angiorepro213S - Flowering Plant Reproduction 1 Flowers are...

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Flowering Plant Reproduction - 1 Flowers are a part of our human society. We cultivate them for our esthetic pleasure. For a plant, the flower is a reproductive organ, needed for sexual reproduction and maintaining genetic variation from generation to generation. In this unit we will discuss reproduction and development in the group of plants with which we are most familiar, the flowering plants, or angiosperms, classified in the phylum, Anthophyta. (The life histories of the other groups of plants are discussed in the diversity unit.) We will include: 1. The basic classification features of flowering plants 2. The life history pattern (alternation of generations) of plants 3. The flower structures, with reference to life history and sexual reproduction 4. Pollination and sexual reproduction in Angiosperms (flowering plants) 5. Embryo development, 6. Seed maturation and fruit formation in Angiosperms 7. Seed (and fruit) dispersal 8. Germination and seedling "establishment" Reproductive Features of Flowering Plants (Angiosperms) (Terms will make sense later) Reproductive organs are found within a flower The ovule is embedded in sporophyte tissue (the ovary) The gametophyte is greatly reduced and retained within the sporophyte’s sporangia Fertilization is "double" requiring two sperm One sperm with the egg: One sperm with polar nuclei to form a nutritive endosperm Seeds are enclosed within a fruit (the ovary and accessory tissues) The two major groups of flowering plants are the monocots and eudicots, which can be distinguished in the following ways: Monocotyledonae Eudicotyledonae One cotyledon Two cotyledons Leaves with parallel veins Leaf venation palmate or pinnate Sheathing leaf bases Leaves usually have a petiole Scattered vascular bundles Vascular bundles in a ring (cylinder) No true cambium Cambium usually present Roots typically fibrous Taproot Common Monocolpate pollen Tricolpate pollen Flower parts in 3's Flower parts in 5's (4's)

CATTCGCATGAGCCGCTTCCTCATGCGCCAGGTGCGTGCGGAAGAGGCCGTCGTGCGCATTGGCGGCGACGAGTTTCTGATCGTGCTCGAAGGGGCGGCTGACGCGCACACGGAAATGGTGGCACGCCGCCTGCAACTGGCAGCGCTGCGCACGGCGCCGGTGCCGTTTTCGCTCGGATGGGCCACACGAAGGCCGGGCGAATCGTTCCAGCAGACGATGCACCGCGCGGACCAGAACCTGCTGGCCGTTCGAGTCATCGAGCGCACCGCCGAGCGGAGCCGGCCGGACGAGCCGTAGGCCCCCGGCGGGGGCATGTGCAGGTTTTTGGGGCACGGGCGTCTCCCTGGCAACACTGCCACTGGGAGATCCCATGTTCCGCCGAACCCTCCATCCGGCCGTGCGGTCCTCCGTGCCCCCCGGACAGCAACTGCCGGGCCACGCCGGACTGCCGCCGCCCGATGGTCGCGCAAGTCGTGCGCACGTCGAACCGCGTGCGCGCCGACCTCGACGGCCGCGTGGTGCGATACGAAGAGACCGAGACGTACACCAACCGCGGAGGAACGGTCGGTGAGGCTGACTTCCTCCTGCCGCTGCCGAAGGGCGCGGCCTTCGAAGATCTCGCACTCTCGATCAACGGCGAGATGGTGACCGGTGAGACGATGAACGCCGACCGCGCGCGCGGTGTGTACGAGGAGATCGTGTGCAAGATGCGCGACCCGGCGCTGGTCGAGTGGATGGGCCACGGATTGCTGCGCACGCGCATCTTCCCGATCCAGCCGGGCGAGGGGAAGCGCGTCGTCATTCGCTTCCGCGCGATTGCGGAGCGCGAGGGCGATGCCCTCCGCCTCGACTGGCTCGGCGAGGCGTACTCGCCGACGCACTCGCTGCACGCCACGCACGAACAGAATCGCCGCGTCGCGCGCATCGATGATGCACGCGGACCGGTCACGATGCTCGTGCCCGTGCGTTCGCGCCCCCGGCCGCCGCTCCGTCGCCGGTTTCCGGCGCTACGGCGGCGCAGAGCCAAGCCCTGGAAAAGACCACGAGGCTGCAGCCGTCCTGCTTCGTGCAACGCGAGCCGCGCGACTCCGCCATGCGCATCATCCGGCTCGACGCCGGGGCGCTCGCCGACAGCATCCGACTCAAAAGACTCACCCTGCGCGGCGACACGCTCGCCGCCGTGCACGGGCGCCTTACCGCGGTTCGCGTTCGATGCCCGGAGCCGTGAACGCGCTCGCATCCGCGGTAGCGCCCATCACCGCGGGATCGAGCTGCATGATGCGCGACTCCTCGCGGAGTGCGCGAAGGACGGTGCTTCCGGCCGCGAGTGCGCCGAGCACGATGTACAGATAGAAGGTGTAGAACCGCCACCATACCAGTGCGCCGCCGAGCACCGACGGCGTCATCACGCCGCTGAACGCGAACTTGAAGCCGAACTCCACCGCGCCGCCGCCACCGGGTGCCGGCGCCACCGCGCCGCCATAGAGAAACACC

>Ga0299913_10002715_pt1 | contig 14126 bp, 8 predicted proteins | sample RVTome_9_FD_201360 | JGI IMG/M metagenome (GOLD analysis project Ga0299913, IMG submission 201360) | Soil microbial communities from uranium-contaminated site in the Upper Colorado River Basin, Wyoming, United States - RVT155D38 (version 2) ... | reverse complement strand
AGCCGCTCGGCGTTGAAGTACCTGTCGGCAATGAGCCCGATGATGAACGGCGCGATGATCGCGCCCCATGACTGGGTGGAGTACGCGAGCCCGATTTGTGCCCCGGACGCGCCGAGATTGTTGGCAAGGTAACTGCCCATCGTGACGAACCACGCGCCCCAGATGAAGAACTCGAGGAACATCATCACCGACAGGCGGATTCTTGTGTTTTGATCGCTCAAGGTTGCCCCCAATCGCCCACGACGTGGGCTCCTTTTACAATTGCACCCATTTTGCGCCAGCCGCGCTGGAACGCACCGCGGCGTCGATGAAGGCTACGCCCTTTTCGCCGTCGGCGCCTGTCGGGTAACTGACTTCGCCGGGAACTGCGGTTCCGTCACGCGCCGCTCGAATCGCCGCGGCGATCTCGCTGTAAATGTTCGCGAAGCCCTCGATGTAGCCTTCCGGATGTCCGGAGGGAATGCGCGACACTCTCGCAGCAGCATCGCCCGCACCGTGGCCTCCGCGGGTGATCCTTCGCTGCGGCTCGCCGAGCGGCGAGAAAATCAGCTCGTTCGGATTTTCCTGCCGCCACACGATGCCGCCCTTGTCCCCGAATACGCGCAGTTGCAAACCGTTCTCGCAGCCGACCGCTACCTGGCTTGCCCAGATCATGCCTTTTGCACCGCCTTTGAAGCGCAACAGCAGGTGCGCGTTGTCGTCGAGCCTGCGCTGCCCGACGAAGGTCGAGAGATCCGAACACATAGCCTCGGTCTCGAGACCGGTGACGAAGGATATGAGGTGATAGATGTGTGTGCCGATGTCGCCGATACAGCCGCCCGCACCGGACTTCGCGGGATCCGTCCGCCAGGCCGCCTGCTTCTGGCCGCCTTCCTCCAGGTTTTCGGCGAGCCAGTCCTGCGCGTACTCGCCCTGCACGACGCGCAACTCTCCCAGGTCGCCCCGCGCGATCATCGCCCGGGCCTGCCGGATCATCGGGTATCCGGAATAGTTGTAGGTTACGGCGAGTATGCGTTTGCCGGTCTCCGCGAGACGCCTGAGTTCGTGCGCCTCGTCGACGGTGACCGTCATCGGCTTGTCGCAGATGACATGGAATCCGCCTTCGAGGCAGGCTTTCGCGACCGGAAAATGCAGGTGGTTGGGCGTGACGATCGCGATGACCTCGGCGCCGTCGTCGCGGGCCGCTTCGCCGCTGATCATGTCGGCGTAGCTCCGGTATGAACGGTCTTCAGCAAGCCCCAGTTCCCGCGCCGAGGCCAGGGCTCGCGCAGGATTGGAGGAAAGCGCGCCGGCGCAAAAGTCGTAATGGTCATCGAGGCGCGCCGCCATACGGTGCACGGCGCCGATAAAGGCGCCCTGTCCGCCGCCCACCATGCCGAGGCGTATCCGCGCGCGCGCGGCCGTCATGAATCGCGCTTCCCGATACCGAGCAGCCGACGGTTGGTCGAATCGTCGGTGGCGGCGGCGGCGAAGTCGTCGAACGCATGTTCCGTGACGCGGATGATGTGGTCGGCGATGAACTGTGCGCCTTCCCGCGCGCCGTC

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Flowering Plant Reproduction - 2
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Flowering Plant Reproduction - 3 As we discuss the processes of sexual reproduction and seed development in flowering plants, the phylum, Anthophyta, you will note that many processes are similar to those which occur in animal development, studied in Biology 211 and 212, such as cell division and differentiation. However, in some significant ways plant growth and development is very different from animal growth: In plants, mitosis is restricted to special areas of the embryo and growing plant called meristems. Meristems formed in the early embryo are retained throughout the lifetime of a plant at growing tips. Plant cells do not move and migrate. Cells have fixed positions. Change in plant shape is determined by increases in number of cells and elongation.
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